The pine seedlings were another matter. For a few pennies' worth of seeds, you could grow a whole seedbed (or multiples thereof) in a season, and sell them to a tree nursery at the end of that season for, give or take a few dollars, $25. That's what I did, in the fall of my junior year of high school, the time to apply to college. The $25, that I obtained from my uncle, who bought the seedlings and grew them to maturity, was used to pay for my application fees at Johnstown College, University of Pittsburgh (known now as UPJ). I can't say I wouldn't have made it to college without that help...but in those days, that was a significant contribution to the process.

If the following item of the day is a joke, it will be indicated by happy face icons ; if an inspirational item. by book icons .

Thrown any darts?
A young lady named Sally relates an experience she had in a religion class whose teacher was a Dr. Smith. Sally says Dr. Smith was known for his elaborate object lessons.

One day, Sally walked into the class and knew they were in for a fun day. On the wall was a big target and on a nearby table were many darts. Dr. Smith told the students to draw a picture of someone that they disliked or someone who had made them angry, and he would allow them to throw darts at the person's picture. Sally's girlfriend drew a picture of a girl who had stolen her boyfriend. Another friend drew a picture of his little brother. Sally drew a picture of a former friend, putting a great deal of detail into her drawing, even drawing pimples on the face.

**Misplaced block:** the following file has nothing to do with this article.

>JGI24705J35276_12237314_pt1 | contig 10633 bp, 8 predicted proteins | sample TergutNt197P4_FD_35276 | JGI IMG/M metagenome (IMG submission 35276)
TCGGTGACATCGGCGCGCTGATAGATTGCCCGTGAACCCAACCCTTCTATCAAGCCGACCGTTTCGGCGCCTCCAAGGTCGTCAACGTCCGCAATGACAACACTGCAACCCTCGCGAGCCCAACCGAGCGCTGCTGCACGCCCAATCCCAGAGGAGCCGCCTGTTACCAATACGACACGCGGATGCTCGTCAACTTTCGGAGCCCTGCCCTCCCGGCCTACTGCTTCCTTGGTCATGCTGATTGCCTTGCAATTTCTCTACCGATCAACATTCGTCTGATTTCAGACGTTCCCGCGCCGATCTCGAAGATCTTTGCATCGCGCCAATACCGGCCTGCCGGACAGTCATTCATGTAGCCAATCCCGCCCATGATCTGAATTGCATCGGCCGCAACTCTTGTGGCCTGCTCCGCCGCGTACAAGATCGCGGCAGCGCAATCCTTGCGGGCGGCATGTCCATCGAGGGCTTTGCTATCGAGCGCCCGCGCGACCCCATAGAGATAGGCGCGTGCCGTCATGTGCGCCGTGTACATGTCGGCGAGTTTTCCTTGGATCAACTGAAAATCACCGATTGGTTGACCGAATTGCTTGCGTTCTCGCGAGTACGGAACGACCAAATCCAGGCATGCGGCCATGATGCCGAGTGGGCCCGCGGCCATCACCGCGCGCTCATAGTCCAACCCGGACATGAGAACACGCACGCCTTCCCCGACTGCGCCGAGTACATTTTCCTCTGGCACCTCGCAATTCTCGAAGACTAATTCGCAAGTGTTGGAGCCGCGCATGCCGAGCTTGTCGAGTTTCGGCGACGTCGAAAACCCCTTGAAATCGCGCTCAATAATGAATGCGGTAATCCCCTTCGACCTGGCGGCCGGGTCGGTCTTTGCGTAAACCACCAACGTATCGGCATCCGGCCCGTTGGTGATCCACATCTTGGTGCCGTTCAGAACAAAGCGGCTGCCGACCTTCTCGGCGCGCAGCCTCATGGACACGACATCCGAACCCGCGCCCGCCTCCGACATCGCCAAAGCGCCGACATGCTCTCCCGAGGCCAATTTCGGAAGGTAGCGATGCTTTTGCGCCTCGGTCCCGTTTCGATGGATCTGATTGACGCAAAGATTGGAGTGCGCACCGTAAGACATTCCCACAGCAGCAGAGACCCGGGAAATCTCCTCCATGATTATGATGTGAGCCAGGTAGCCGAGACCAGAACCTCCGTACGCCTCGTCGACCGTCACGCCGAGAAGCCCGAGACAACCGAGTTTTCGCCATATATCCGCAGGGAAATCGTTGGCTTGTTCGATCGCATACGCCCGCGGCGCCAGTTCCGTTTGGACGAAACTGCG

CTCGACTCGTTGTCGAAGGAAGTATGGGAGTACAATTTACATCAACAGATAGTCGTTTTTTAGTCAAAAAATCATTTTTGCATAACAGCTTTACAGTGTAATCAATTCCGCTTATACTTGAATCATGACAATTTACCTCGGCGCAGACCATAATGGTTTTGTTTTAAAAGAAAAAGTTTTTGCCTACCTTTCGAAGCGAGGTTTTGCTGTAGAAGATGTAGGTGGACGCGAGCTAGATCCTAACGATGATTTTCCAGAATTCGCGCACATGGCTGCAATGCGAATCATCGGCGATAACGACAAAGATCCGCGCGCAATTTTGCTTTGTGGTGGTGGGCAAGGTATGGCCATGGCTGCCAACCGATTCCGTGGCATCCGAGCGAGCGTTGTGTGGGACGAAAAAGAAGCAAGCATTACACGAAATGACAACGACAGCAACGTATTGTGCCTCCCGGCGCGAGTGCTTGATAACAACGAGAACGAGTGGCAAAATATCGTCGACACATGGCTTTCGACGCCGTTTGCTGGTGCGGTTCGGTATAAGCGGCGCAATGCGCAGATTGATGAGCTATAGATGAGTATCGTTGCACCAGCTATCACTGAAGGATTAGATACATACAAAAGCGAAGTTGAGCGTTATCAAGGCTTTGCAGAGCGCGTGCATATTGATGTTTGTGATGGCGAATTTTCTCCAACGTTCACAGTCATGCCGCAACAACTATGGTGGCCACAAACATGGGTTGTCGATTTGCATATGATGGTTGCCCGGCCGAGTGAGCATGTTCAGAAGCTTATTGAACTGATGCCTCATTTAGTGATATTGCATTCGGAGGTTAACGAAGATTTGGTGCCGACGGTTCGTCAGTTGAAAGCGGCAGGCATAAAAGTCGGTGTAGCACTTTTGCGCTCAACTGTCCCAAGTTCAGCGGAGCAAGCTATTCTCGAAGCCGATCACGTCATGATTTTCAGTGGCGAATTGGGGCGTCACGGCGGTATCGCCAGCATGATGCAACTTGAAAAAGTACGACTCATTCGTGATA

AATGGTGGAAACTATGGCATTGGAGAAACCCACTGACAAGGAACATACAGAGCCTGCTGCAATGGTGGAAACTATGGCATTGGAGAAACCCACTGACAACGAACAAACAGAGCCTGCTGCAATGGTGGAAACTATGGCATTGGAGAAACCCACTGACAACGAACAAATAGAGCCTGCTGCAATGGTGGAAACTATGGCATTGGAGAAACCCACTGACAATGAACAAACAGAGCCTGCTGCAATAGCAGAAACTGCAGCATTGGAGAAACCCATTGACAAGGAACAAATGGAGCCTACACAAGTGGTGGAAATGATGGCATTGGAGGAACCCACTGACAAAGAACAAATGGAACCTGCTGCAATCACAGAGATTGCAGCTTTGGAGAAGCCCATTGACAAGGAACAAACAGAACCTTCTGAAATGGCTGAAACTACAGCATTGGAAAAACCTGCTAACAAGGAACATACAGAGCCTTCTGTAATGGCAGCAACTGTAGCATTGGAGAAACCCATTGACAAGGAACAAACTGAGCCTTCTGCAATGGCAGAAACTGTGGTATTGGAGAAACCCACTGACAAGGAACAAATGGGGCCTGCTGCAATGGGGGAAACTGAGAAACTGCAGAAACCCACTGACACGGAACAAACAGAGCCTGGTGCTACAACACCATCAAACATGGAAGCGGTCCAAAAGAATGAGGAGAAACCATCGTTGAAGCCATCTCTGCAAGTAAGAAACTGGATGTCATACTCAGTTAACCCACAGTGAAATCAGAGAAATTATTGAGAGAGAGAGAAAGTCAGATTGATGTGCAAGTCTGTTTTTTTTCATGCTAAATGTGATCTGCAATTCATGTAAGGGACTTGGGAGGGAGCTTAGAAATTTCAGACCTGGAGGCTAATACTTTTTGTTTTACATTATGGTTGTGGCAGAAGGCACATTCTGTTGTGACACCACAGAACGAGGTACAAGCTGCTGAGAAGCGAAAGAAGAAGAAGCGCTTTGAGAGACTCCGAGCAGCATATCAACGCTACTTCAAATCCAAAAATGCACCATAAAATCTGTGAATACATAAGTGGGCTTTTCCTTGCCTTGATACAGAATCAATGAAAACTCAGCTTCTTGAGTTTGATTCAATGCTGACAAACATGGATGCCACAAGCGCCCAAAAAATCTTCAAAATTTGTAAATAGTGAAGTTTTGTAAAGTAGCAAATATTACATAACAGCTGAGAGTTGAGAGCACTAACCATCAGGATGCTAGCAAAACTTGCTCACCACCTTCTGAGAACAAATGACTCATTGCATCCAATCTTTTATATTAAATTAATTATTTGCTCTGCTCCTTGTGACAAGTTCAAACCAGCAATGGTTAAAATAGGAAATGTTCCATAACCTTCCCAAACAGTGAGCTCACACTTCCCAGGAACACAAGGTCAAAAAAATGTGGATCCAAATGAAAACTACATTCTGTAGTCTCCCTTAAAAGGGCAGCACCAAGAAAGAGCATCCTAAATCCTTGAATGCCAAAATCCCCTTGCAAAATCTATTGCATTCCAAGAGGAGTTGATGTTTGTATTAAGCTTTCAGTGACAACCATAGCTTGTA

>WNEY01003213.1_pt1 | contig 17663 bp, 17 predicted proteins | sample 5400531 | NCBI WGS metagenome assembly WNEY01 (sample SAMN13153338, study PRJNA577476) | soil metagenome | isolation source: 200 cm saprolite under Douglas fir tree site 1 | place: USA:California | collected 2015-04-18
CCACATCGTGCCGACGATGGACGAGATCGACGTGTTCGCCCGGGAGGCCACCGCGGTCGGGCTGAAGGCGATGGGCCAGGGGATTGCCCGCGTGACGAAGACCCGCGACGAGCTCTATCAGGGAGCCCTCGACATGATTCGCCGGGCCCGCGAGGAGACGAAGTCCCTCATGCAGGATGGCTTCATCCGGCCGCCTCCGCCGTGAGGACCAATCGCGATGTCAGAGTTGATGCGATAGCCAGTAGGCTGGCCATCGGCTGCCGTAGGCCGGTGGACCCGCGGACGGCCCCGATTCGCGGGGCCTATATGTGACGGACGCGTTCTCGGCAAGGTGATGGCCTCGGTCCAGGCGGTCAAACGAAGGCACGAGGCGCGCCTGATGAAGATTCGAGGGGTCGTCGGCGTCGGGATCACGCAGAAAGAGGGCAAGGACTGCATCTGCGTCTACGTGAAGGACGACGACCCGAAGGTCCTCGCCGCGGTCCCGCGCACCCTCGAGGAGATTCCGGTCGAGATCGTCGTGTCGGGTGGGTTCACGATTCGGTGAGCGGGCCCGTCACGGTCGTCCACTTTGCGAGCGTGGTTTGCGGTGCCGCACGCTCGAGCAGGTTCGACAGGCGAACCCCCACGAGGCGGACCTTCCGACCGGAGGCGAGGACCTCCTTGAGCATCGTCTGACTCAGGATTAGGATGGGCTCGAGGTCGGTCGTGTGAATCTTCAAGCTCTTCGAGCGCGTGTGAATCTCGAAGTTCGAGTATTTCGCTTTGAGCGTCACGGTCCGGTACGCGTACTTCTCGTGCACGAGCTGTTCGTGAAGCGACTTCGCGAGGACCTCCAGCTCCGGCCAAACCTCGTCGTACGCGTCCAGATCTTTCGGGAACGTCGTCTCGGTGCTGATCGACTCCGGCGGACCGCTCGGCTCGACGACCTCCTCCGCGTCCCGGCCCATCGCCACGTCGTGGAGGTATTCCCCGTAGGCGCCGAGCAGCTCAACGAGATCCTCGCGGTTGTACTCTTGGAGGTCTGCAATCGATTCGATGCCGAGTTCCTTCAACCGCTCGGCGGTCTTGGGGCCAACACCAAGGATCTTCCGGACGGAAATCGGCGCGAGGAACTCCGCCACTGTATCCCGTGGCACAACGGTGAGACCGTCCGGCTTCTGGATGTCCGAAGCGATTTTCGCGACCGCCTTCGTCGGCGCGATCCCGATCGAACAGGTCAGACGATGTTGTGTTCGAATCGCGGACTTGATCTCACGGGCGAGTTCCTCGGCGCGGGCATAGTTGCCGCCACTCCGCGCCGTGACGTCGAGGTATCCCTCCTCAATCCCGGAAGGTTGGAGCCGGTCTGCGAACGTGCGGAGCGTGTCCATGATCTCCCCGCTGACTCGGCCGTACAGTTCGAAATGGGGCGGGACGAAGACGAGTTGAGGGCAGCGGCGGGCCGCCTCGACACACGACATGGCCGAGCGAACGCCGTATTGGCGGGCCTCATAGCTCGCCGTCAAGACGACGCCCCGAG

Sally was pleased at the overall effect she had achieved. The class lined up and began throwing darts, with much hilarity. Some of the students threw their darts with such force that their targets were ripping apart. Sally looked forward to her turn, and was disappointed when Dr. Smith, because of time limits, asked the students to return to their seats.

As Sally sat thinking about how angry she was because she didn't have a chance to throw any darts at her target, Dr. Smith began removing the target from the wall. Underneath the target was a picture of Jesus. A hush fell over the room as each student viewed the mangled picture of Jesus; holes and jagged marks covered His face and His eyes were pierced.

Dr. Smith then said only, "In as much as you have done it unto the least of these my brethren, you have done it unto Me." No other words were necessary; the tear-filled eyes of each student focused only on the picture of Jesus Christ.

Author Unknown
submitted by Zan